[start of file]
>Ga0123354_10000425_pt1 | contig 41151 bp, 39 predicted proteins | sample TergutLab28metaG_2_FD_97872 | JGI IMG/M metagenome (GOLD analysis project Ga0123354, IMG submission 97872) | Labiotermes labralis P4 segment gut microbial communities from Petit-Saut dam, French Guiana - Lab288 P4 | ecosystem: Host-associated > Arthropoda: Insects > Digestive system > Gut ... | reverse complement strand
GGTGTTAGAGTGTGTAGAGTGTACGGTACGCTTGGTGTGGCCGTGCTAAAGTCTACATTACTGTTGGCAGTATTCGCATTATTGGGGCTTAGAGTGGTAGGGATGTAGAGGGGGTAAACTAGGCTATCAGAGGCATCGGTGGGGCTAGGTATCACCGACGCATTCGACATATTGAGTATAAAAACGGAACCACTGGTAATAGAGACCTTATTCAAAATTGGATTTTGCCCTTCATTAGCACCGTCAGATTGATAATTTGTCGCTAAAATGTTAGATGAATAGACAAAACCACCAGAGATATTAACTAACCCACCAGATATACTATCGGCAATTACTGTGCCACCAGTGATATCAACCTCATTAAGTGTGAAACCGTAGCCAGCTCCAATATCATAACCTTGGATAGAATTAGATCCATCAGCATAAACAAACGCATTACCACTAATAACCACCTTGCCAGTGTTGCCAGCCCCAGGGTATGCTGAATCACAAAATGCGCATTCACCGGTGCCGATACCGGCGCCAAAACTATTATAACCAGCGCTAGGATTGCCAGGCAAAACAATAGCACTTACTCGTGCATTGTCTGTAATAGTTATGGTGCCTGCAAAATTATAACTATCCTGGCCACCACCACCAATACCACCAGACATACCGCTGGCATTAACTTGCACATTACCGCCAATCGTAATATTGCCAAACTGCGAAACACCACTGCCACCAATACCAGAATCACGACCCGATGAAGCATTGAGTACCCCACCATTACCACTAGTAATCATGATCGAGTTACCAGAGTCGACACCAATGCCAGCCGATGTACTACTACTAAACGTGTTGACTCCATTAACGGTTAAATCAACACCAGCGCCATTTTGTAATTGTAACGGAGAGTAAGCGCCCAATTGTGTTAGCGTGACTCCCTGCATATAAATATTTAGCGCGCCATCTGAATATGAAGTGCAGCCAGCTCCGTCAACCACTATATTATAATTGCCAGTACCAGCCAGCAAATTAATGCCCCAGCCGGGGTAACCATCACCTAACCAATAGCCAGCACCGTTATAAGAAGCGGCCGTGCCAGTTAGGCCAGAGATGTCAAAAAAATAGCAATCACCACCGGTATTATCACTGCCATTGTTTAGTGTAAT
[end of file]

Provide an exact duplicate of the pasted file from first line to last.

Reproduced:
>Ga0123354_10000425_pt1 | contig 41151 bp, 39 predicted proteins | sample TergutLab28metaG_2_FD_97872 | JGI IMG/M metagenome (GOLD analysis project Ga0123354, IMG submission 97872) | Labiotermes labralis P4 segment gut microbial communities from Petit-Saut dam, French Guiana - Lab288 P4 | ecosystem: Host-associated > Arthropoda: Insects > Digestive system > Gut ... | reverse complement strand
GGTGTTAGAGTGTGTAGAGTGTACGGTACGCTTGGTGTGGCCGTGCTAAAGTCTACATTACTGTTGGCAGTATTCGCATTATTGGGGCTTAGAGTGGTAGGGATGTAGAGGGGGTAAACTAGGCTATCAGAGGCATCGGTGGGGCTAGGTATCACCGACGCATTCGACATATTGAGTATAAAAACGGAACCACTGGTAATAGAGACCTTATTCAAAATTGGATTTTGCCCTTCATTAGCACCGTCAGATTGATAATTTGTCGCTAAAATGTTAGATGAATAGACAAAACCACCAGAGATATTAACTAACCCACCAGATATACTATCGGCAATTACTGTGCCACCAGTGATATCAACCTCATTAAGTGTGAAACCGTAGCCAGCTCCAATATCATAACCTTGGATAGAATTAGATCCATCAGCATAAACAAACGCATTACCACTAATAACCACCTTGCCAGTGTTGCCAGCCCCAGGGTATGCTGAATCACAAAATGCGCATTCACCGGTGCCGATACCGGCGCCAAAACTATTATAACCAGCGCTAGGATTGCCAGGCAAAACAATAGCACTTACTCGTGCATTGTCTGTAATAGTTATGGTGCCTGCAAAATTATAACTATCCTGGCCACCACCACCAATACCACCAGACATACCGCTGGCATTAACTTGCACATTACCGCCAATCGTAATATTGCCAAACTGCGAAACACCACTGCCACCAATACCAGAATCACGACCCGATGAAGCATTGAGTACCCCACCATTACCACTAGTAATCATGATCGAGTTACCAGAGTCGACACCAATGCCAGCCGATGTACTACTACTAAACGTGTTGACTCCATTAACGGTTAAATCAACACCAGCGCCATTTTGTAATTGTAACGGAGAGTAAGCGCCCAATTGTGTTAGCGTGACTCCCTGCATATAAATATTTAGCGCGCCATCTGAATATGAAGTGCAGCCAGCTCCGTCAACCACTATATTATAATTGCCAGTACCAGCCAGCAAATTAATGCCCCAGCCGGGGTAACCATCACCTAACCAATAGCCAGCACCGTTATAAGAAGCGGCCGTGCCAGTTAGGCCAGAGATGTCAAAAAAATAGCAATCACCACCGGTATTATCACTGCCATTGTTTAGTGTAAT